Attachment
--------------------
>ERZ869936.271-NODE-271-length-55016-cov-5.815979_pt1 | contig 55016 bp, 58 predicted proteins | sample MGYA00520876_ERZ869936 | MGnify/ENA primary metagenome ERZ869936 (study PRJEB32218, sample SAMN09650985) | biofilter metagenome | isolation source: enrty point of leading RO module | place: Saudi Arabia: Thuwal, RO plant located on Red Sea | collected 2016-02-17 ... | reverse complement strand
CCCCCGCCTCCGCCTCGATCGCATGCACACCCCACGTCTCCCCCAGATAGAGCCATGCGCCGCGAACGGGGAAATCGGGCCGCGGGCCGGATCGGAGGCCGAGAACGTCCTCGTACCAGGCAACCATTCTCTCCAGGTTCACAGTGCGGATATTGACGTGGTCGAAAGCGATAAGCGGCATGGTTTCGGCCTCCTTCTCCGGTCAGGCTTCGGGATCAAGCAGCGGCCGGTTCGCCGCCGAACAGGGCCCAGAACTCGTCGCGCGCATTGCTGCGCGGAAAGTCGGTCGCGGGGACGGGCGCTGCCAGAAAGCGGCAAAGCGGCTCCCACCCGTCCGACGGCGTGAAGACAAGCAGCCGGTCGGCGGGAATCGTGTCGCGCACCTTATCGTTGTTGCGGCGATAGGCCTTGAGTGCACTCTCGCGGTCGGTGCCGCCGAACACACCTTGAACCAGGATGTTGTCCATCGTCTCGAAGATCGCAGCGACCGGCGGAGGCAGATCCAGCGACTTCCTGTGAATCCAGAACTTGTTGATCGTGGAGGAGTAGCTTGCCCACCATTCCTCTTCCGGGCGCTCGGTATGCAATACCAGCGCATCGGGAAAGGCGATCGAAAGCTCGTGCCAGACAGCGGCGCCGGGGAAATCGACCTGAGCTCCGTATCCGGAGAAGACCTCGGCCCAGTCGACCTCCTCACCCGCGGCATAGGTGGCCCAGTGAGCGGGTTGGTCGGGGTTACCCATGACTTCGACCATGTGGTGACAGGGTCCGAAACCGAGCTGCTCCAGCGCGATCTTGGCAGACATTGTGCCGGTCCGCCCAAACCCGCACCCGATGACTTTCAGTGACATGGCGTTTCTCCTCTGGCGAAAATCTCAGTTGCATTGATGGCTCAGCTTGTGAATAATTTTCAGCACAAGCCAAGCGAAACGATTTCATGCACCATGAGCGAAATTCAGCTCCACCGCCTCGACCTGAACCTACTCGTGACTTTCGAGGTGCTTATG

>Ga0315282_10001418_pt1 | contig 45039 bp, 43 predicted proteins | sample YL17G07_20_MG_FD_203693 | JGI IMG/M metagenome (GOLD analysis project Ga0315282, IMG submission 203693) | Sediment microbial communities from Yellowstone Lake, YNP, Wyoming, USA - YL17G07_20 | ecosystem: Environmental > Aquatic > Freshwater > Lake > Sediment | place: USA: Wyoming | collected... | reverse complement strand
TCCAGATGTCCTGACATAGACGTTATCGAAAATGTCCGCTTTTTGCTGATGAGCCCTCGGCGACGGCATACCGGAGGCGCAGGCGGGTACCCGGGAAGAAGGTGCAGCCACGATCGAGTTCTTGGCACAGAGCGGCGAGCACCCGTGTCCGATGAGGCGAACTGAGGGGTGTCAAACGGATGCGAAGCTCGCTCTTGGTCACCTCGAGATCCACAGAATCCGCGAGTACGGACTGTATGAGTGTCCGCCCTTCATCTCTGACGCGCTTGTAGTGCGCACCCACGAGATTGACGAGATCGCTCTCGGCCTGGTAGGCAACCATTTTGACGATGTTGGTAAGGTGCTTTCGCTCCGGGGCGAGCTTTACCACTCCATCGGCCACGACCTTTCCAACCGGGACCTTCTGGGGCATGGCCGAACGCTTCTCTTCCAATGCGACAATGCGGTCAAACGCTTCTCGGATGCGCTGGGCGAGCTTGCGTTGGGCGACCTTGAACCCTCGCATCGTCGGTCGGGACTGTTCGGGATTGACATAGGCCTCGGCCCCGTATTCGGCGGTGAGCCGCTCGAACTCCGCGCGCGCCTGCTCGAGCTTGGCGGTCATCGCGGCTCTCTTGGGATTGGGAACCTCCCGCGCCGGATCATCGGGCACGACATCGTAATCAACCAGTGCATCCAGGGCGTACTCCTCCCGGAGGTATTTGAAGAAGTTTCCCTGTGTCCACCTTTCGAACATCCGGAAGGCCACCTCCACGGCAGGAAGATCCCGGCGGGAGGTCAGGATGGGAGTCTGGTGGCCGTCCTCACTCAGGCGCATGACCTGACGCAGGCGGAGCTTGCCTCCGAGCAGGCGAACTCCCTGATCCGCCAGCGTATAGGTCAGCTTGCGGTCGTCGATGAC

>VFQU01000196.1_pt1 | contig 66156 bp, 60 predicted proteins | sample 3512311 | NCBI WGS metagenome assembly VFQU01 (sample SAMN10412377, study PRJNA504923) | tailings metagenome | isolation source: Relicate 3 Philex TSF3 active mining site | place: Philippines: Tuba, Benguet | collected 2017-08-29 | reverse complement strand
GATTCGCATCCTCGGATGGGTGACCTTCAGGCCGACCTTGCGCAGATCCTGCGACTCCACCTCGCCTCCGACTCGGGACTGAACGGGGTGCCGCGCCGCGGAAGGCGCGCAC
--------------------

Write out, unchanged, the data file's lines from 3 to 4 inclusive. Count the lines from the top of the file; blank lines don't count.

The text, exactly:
>Ga0315282_10001418_pt1 | contig 45039 bp, 43 predicted proteins | sample YL17G07_20_MG_FD_203693 | JGI IMG/M metagenome (GOLD analysis project Ga0315282, IMG submission 203693) | Sediment microbial communities from Yellowstone Lake, YNP, Wyoming, USA - YL17G07_20 | ecosystem: Environmental > Aquatic > Freshwater > Lake > Sediment | place: USA: Wyoming | collected... | reverse complement strand
TCCAGATGTCCTGACATAGACGTTATCGAAAATGTCCGCTTTTTGCTGATGAGCCCTCGGCGACGGCATACCGGAGGCGCAGGCGGGTACCCGGGAAGAAGGTGCAGCCACGATCGAGTTCTTGGCACAGAGCGGCGAGCACCCGTGTCCGATGAGGCGAACTGAGGGGTGTCAAACGGATGCGAAGCTCGCTCTTGGTCACCTCGAGATCCACAGAATCCGCGAGTACGGACTGTATGAGTGTCCGCCCTTCATCTCTGACGCGCTTGTAGTGCGCACCCACGAGATTGACGAGATCGCTCTCGGCCTGGTAGGCAACCATTTTGACGATGTTGGTAAGGTGCTTTCGCTCCGGGGCGAGCTTTACCACTCCATCGGCCACGACCTTTCCAACCGGGACCTTCTGGGGCATGGCCGAACGCTTCTCTTCCAATGCGACAATGCGGTCAAACGCTTCTCGGATGCGCTGGGCGAGCTTGCGTTGGGCGACCTTGAACCCTCGCATCGTCGGTCGGGACTGTTCGGGATTGACATAGGCCTCGGCCCCGTATTCGGCGGTGAGCCGCTCGAACTCCGCGCGCGCCTGCTCGAGCTTGGCGGTCATCGCGGCTCTCTTGGGATTGGGAACCTCCCGCGCCGGATCATCGGGCACGACATCGTAATCAACCAGTGCATCCAGGGCGTACTCCTCCCGGAGGTATTTGAAGAAGTTTCCCTGTGTCCACCTTTCGAACATCCGGAAGGCCACCTCCACGGCAGGAAGATCCCGGCGGGAGGTCAGGATGGGAGTCTGGTGGCCGTCCTCACTCAGGCGCATGACCTGACGCAGGCGGAGCTTGCCTCCGAGCAGGCGAACTCCCTGATCCGCCAGCGTATAGGTCAGCTTGCGGTCGTCGATGAC